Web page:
Ontario government misses deadline to appeal Student Choice Initiative ruling

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By Tyler Griffin

The Ontario government has missed the deadline to appeal an August court decision upholding the Ford government’s Student Choice Initiative (SCI) as “unlawful,” according to the Canadian Federation of Students (CFS).

On Aug. 4, Ontario’s Court of Appeal released a decision unanimously upholding the 2019 ruling by the divisional court and ordered the provincial government to pay CFS $20,000 to cover the costs of the appeal. Justice Grant Huscroft called the SCI “a profound interference in university autonomy.” 

According to Kayla Weiler, national executive representative for CFS-Ontario, the province was given 60 days after the Aug. 4 ruling to file an application for leave to appeal, which the CFS did not receive by Oct. 5.

“[The CFS] is left with the impression that the government is not interested in pursuing this in a legal sense any further,” said Weiler. “It’s time for Doug Ford to stop taking students to court rulings.”

The controversial SCI policy was first announced by Ontario Premier Doug Ford’s Progressive Conservative government in January 2019, and implemented in September of that year. The policy allowed students to opt out of ancillary fees deemed “non-essential” and caused significant losses in funding for student groups, unions, cultural associations and campus media organizations such as radio stations and newspapers.

Ryerson groups impacted by the policy included the Ryerson Students’ Union and its equity centres, the Continuing Education Students’ Association of X University (CESAX), campus radio station CJRU and The Eyeopener. Opt-in percentages for Ryerson groups ranged from 43 to 79 per cent.  

Many other student groups across Ontario also faced significant reductions to their operating budgets as a direct result of the SCI, which resulted in permanent staff layoffs and some groups disbanding entirely.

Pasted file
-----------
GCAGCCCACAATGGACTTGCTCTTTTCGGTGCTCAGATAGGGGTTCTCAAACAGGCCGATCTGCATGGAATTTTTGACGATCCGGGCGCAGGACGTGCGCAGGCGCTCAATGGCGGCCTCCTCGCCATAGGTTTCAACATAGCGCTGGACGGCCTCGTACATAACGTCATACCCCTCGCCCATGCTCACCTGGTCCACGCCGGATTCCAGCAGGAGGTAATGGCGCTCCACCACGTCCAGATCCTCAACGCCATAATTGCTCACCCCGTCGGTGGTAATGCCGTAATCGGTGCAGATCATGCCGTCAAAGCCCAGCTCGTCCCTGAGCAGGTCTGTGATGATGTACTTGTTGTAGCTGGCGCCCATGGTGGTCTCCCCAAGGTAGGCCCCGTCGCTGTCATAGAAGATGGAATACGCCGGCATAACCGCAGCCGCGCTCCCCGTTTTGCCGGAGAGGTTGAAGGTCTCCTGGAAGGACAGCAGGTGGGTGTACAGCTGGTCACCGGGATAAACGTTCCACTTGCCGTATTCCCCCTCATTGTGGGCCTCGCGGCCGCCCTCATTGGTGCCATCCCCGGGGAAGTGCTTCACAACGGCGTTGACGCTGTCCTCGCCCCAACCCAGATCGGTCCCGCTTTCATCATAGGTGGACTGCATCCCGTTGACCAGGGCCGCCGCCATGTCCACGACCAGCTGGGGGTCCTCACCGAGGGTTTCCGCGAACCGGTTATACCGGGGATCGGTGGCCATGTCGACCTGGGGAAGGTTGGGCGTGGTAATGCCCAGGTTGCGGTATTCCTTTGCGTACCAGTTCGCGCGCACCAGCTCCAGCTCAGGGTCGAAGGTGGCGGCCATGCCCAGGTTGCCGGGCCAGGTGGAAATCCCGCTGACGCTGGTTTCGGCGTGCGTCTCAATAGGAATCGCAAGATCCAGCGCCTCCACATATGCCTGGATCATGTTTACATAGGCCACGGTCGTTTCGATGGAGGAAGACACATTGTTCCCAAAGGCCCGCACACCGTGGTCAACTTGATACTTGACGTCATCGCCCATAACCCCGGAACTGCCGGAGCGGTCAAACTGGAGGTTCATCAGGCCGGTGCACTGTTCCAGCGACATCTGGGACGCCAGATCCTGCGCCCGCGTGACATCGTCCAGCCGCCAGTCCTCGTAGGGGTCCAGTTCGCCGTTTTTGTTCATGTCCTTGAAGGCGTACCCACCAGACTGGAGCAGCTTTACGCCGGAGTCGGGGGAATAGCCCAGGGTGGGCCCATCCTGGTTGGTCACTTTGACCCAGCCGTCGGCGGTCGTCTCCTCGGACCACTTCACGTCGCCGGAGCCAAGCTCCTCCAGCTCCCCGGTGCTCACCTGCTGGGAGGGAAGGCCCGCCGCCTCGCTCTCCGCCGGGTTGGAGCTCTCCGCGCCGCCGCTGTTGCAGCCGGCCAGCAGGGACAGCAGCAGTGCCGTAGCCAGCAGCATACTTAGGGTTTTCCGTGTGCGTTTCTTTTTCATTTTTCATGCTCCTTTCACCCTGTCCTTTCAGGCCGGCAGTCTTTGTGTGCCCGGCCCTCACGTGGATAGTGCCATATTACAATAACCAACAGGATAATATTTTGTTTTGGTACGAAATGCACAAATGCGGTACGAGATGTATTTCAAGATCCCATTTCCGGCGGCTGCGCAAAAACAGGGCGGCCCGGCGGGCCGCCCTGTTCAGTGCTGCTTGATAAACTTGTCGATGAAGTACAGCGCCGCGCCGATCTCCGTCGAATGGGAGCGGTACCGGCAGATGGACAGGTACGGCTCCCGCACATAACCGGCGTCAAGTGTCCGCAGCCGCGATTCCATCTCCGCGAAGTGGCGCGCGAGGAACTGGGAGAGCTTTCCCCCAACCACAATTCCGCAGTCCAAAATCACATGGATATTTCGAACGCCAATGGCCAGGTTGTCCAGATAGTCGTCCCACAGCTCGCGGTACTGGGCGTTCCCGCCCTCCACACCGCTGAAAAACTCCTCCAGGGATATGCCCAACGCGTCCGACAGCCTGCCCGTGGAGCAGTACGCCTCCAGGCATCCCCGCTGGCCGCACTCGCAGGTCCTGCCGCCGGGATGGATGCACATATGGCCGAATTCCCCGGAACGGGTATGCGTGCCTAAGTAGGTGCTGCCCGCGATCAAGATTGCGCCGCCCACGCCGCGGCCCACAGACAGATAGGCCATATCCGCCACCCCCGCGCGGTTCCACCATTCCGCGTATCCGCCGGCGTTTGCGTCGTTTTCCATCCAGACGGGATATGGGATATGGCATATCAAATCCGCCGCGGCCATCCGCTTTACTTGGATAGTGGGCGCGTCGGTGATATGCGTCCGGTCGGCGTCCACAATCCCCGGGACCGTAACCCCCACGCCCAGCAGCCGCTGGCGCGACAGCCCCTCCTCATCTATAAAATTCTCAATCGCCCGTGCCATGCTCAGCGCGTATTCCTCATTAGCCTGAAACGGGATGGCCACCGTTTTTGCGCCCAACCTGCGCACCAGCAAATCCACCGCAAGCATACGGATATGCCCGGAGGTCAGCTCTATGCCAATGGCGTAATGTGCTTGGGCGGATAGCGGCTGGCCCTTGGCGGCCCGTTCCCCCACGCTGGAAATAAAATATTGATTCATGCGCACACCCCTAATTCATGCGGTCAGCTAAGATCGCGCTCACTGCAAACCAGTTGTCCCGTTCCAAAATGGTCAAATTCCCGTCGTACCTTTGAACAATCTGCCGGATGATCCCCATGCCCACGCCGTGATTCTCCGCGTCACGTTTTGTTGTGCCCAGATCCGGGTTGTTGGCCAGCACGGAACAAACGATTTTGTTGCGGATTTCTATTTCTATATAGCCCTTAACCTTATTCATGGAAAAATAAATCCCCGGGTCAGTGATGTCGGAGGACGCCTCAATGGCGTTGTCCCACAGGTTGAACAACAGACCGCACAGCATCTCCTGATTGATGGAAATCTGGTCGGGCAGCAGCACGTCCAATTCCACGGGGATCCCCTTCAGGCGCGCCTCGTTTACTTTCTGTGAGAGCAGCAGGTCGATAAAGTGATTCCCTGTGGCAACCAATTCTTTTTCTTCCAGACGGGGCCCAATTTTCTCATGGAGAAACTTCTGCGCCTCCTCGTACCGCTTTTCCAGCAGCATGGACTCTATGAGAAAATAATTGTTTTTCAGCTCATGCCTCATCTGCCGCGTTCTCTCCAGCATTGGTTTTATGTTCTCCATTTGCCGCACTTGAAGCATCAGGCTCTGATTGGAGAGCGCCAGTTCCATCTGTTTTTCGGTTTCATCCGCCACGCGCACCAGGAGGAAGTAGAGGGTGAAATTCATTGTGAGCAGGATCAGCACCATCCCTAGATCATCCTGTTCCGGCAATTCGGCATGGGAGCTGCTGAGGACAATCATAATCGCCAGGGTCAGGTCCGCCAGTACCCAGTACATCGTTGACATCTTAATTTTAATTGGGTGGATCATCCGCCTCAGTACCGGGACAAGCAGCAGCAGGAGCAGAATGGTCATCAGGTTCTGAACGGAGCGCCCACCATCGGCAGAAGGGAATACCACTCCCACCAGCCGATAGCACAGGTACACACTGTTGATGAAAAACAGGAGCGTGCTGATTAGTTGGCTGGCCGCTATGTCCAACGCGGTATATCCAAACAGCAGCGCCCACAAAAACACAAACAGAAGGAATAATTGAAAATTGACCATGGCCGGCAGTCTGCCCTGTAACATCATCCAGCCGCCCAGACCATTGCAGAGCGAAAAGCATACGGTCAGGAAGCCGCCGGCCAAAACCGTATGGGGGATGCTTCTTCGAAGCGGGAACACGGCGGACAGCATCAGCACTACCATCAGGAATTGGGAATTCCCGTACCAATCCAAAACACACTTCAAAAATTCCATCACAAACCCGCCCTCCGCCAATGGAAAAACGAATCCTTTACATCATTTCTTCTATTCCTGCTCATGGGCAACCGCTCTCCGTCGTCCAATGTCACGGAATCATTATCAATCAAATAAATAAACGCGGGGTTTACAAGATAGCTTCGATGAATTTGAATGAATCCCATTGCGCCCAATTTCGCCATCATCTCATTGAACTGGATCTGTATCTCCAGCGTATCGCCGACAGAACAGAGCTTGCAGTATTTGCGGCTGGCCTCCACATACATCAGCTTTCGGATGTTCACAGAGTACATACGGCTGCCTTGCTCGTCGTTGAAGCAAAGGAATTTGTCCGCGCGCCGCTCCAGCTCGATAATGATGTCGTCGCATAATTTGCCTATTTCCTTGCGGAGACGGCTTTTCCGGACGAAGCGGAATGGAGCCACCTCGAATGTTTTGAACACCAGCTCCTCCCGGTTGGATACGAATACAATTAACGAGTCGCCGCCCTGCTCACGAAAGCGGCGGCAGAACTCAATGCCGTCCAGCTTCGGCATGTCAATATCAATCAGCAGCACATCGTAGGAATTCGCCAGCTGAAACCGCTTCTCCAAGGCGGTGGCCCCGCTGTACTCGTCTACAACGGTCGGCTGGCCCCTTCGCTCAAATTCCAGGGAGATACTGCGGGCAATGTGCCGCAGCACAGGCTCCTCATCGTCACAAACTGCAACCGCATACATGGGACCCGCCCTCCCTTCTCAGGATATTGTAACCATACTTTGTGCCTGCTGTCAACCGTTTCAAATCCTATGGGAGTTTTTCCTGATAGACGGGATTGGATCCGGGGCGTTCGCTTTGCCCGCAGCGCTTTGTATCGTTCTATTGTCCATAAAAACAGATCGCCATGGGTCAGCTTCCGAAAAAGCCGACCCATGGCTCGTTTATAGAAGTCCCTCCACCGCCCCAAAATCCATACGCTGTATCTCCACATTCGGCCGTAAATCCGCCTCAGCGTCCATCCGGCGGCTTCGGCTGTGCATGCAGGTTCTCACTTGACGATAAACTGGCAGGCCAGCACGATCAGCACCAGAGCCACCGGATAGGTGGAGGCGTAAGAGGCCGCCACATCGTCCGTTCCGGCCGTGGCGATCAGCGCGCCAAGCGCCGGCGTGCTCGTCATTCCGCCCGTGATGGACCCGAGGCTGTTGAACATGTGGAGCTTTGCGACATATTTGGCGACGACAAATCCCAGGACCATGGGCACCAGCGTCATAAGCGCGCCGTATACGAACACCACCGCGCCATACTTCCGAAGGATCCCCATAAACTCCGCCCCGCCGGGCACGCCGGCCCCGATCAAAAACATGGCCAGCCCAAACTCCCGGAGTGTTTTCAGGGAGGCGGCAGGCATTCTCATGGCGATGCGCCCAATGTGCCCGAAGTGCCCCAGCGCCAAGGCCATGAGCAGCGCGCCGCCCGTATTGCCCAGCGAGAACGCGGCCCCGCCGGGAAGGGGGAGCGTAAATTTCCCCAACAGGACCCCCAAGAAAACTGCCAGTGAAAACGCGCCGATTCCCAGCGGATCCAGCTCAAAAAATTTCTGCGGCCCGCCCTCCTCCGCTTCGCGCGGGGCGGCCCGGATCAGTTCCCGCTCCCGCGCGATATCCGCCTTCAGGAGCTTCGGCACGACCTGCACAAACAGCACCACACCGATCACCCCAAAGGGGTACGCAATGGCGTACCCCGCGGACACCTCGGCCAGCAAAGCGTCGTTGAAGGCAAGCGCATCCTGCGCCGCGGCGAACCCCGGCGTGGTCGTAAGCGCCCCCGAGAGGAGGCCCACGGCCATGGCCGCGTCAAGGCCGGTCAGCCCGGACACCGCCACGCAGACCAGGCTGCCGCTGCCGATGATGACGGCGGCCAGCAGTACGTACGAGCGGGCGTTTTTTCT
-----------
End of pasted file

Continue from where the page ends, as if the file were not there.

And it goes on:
“The threat of the SCI will always be there until we have standalone legislation that protects student unions as democratic organizations”

The CFS and York Federation of Students initially filed a legal challenge against the SCI in May 2019, with the court ruling in their favour months later in November. In March 2020, the government sought an appeal to reinstate the SCI.

Regarding the missed deadline to appeal, Steph Rychlo, vice-president equity and campaigns at CESAX, said many organizations on campus had to change operating structures and board compositions under the SCI, but that the policy also brought many student groups together “to think critically about the role of our students’ unions.” 

“A huge concern that remains is the longstanding changes that our university has made in the name of funding cuts and quick timelines to change student fee structures.”

Weiler, who has been at the forefront of the CFS campaign against the SCI since early 2019 when she was part of the University of Guelph’s student union, said the provincial government failing to appeal is a “relief” for students worrying about cuts to campus programming. However, Weiler also said it’s been “sad” to see students miss opportunities in the years since the SCI was introduced due to tighter budgeting for student life.

“The threat of the SCI will always be there until we have standalone legislation that protects student unions as democratic organizations,” said Weiler, adding that it’s unsustainable for students to anticipate policies like the SCI whenever a new government or premier comes into power.

“What’s important is for our students’ unions and groups to reflect on our methods of member engagement to work towards creating a cohesive students’ movement,” said Rychlo.

“With a looming provincial election, it’s more important than ever to fight for public funding for education, stronger protections for student organizing on campus and a government that will work with the students’ movement rather than attempt to thwart and destroy it.”

With files from Thea Gribilas, Sarah Tomlinson, Emma Sandri and Madi Wong

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